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Brazil: Judges can't tell YouTube from U2

The Superior Electoral Court (the acronym TSE in Portuguese) yesterday held a session to conclude the resolution regulating the use of the Internet in the 2008 local elections campaign later this year. Among the highly criticized resolutions was Article 4 [pt], which states the following:

Art. 4º. É vedada, desde 48 horas antes até 24 horas depois da eleição, a veiculação de qualquer propaganda política na Internet, no rádio ou na televisão – incluídos, entre outros, as rádios comunitárias e os canais de televisão que operam em UHF, VHF e por assinatura –, e, ainda, a realização de comícios ou reuniões públicas.

Art 4. Broadcasting of any political propaganda on the Internet, radio or television – including, among others, community radio stations and television channels operating in UHF, VHF and by subscription – and, besides, rallies or public meetings are prohibited, from 48 hours before through 24 hours after the election.

This leads to the interpretation that blog posts and pieces of news written way before the elections would be banned on the day, according to judge-blogger Jorge Alberto Araujo [pt], who interprets the resolution as the same as trying to forbid people from reading yesterday's papers on the election day:

Impedir que matérias de conteúdo político sejam veiculadas na Internet, no dia da eleição, dá a impressão que o TSE, futuramente, pode admitir que haja propaganda política obrigatória na Web, algo do tipo: “Interrompemos a programação normal (a leitura deste blog, por exemplo) para exibir a propaganda obrigatória nos termos da Lei…” absurdo, não? Eu e você achamos. Parece que o TSE, não.

Preventing political content to circulate on the Internet, on the election day, gives the impression that the TSE, in future, could admit that there will be free political advertising on the Web, something like: “we interrupt the normal schedule (reading of this blog, for example) to broadcast the free political advertising program under the Law…” It is absurd, no? You and I believe so. It seems that the TSE, don't.


Lawyer Adauto de Andrade [pt] publishes the picture above and gives his two cents:

Internet não é televisão. Internet não é rádio. Você “vai” à Internet, ela não “vem” até você. Será que o TSE não consegue dar uma dentro?

Internet is not television. Internet is not radio. You “go” to the Internet, it doesn't “come” to you. Is it possible that the TSE can't get anything right?

Another Brazilian blogger and Judge George Marmelstein [pt] watched the TSE session in person. Below is a summary of his impressions:

Na medida em que eu ia vendo as argumentações apresentadas, ficava cada vez mais surpreso ante o despreparo dos ministros para entenderem o que é a internet. Parecia – e essa impressão foi muito forte – que eles não sabiam do que estavam falando. Para se ter uma idéia, Youtube virou U2.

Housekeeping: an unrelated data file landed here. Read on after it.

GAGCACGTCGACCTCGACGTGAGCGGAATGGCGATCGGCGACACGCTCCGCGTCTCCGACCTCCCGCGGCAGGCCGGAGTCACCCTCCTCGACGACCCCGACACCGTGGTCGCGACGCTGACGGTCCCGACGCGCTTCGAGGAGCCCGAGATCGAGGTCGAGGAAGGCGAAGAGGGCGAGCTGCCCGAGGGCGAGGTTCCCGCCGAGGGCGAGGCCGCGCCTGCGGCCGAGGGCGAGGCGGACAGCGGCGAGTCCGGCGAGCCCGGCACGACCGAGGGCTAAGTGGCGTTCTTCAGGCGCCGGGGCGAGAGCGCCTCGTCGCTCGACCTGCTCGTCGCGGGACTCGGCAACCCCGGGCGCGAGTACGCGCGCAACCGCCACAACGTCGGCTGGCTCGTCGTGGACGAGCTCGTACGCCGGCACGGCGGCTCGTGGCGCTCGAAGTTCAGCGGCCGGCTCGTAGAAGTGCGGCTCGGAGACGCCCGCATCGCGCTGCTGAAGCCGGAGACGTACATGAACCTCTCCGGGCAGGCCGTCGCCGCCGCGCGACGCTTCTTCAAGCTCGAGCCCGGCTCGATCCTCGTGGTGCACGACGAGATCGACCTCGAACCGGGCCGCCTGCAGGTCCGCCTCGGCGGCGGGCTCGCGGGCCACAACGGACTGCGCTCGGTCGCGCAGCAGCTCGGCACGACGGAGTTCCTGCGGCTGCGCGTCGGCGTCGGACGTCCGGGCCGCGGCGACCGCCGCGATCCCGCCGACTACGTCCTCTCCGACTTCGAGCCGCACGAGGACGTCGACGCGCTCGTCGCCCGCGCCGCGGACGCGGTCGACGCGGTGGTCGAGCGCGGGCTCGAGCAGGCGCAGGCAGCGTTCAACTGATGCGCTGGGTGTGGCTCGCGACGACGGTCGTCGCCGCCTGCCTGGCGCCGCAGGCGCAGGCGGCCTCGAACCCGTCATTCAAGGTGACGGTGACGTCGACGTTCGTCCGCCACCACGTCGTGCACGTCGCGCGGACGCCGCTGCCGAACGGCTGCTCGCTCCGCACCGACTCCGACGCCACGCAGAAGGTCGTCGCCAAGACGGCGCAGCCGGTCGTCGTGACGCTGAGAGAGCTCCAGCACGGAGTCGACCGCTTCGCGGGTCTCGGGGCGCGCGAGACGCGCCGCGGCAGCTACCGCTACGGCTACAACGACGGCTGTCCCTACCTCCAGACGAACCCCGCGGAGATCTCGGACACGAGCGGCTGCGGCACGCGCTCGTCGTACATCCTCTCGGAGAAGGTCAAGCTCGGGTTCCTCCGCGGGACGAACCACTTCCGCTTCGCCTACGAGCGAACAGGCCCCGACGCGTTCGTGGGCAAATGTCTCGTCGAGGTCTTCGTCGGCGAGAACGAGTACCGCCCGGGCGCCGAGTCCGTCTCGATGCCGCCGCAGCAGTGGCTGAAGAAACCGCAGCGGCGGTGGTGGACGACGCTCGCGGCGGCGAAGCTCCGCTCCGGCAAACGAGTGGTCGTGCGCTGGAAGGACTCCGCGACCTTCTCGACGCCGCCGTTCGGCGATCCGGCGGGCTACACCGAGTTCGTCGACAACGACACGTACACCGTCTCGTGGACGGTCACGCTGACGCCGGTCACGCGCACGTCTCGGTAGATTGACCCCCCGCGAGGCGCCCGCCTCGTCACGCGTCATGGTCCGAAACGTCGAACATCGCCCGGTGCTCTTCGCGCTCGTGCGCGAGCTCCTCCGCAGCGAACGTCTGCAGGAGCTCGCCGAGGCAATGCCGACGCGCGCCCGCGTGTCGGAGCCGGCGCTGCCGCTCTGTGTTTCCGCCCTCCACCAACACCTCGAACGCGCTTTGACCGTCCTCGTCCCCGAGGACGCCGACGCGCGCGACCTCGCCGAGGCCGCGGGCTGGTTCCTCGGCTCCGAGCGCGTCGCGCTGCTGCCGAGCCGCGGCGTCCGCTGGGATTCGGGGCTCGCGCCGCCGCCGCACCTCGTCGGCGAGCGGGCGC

As I heard the arguments being presented, I was increasingly surprised in face of the ministers’ lack of knowledge to understand what the Internet is. It seemed – and this impression was very strong – that they did not know what they were talking about. To get an idea, Youtube was turned into U2.

No entanto, merece destaque o posicionamento do Min. Carlos Ayres Brito nesse assunto. Ele disse algo que eu já defendi: em matéria de liberdade de expressão, o Judiciário não deveria tentar regulamentar a internet sem saber do que se trata. Querer igualar a internet com as demais mídias é um grave equívoco. A internet, ao contrário da imprensa tradicional, não tem dona e a informação é livre e gratuita.

However, it is worth noting Minister Carlos Ayres Brito's position n this matter. He said something I have advocated: when it comes to freedom of expression, the judiciary should not try to regulate the Internet without knowing what it is. Trying to make the Internet equal to other media is a serious mistake. The Internet, unlike traditional media, has no owner and the information is free and gratis.

No final das contas, a solução foi uma amostra clara de que eles não sabiam direito o que estavam decidindo naquele momento. Ficou decidido que à medida em que os problemas surgissem, a solução seria dada caso a caso. Tanto melhor para os advogados e tanto pior para os eleitores, que ficam com uma espada de Dâmocles em suas cabeças sem saber direito o que podem e o que não podem fazer.

In the end, the decision was a clear sample that they did not know what they were deciding right then. It was decided that to the extent that problems arise, they would be dealt with, case by case. This is great for lawyers and too bad for voters, who are left with a Sword of Damocles hanging over their heads without knowing what they can and can not do.

Meanwhile, bewilderment reigns, with mismatched information and misunderstandings being shared among blogs, newspapers and other media outlets – everyone seems still to be confused.

Global Voices Online has been following this discussion closely.

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